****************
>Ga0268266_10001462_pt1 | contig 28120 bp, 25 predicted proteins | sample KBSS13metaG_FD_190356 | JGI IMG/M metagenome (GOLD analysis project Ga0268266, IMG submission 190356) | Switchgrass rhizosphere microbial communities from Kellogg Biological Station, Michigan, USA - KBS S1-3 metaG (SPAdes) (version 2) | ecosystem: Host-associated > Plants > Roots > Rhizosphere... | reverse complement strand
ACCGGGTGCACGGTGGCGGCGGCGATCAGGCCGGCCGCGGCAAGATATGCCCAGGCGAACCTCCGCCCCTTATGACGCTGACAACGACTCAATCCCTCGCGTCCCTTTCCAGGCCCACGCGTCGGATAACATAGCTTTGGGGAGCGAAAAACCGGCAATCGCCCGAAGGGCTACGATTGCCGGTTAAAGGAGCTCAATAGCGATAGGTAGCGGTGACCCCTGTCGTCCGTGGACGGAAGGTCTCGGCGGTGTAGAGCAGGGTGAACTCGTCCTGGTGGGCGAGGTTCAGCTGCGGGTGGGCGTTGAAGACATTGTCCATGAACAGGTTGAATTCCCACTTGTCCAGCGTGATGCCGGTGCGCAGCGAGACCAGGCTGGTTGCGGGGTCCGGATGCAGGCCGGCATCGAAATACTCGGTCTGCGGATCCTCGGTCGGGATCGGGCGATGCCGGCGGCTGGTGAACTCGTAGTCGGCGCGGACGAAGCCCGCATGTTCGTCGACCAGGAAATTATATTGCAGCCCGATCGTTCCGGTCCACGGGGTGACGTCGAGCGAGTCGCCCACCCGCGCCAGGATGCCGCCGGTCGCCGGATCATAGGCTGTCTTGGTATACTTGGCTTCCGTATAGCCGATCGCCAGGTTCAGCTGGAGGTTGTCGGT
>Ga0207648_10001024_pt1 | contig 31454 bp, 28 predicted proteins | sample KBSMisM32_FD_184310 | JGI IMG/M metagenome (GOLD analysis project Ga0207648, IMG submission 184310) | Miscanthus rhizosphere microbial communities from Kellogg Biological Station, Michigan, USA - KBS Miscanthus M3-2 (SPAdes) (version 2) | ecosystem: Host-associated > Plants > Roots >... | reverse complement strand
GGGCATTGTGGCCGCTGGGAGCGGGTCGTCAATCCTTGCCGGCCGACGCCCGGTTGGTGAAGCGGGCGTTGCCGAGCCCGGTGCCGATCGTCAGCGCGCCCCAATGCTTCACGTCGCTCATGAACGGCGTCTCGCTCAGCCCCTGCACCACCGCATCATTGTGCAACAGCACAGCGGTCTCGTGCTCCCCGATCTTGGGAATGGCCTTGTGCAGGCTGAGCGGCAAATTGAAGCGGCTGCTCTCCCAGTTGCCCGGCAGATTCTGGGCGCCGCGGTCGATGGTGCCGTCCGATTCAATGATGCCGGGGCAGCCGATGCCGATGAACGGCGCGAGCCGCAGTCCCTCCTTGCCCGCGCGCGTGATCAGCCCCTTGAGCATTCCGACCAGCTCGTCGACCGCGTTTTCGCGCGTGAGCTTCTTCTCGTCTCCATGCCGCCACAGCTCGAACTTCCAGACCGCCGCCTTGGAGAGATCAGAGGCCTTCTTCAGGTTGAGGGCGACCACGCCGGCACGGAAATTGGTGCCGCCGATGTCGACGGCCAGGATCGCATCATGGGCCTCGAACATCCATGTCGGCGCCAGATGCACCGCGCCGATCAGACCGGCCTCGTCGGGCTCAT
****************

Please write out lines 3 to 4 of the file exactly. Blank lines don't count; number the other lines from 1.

>Ga0207648_10001024_pt1 | contig 31454 bp, 28 predicted proteins | sample KBSMisM32_FD_184310 | JGI IMG/M metagenome (GOLD analysis project Ga0207648, IMG submission 184310) | Miscanthus rhizosphere microbial communities from Kellogg Biological Station, Michigan, USA - KBS Miscanthus M3-2 (SPAdes) (version 2) | ecosystem: Host-associated > Plants > Roots >... | reverse complement strand
GGGCATTGTGGCCGCTGGGAGCGGGTCGTCAATCCTTGCCGGCCGACGCCCGGTTGGTGAAGCGGGCGTTGCCGAGCCCGGTGCCGATCGTCAGCGCGCCCCAATGCTTCACGTCGCTCATGAACGGCGTCTCGCTCAGCCCCTGCACCACCGCATCATTGTGCAACAGCACAGCGGTCTCGTGCTCCCCGATCTTGGGAATGGCCTTGTGCAGGCTGAGCGGCAAATTGAAGCGGCTGCTCTCCCAGTTGCCCGGCAGATTCTGGGCGCCGCGGTCGATGGTGCCGTCCGATTCAATGATGCCGGGGCAGCCGATGCCGATGAACGGCGCGAGCCGCAGTCCCTCCTTGCCCGCGCGCGTGATCAGCCCCTTGAGCATTCCGACCAGCTCGTCGACCGCGTTTTCGCGCGTGAGCTTCTTCTCGTCTCCATGCCGCCACAGCTCGAACTTCCAGACCGCCGCCTTGGAGAGATCAGAGGCCTTCTTCAGGTTGAGGGCGACCACGCCGGCACGGAAATTGGTGCCGCCGATGTCGACGGCCAGGATCGCATCATGGGCCTCGAACATCCATGTCGGCGCCAGATGCACCGCGCCGATCAGACCGGCCTCGTCGGGCTCAT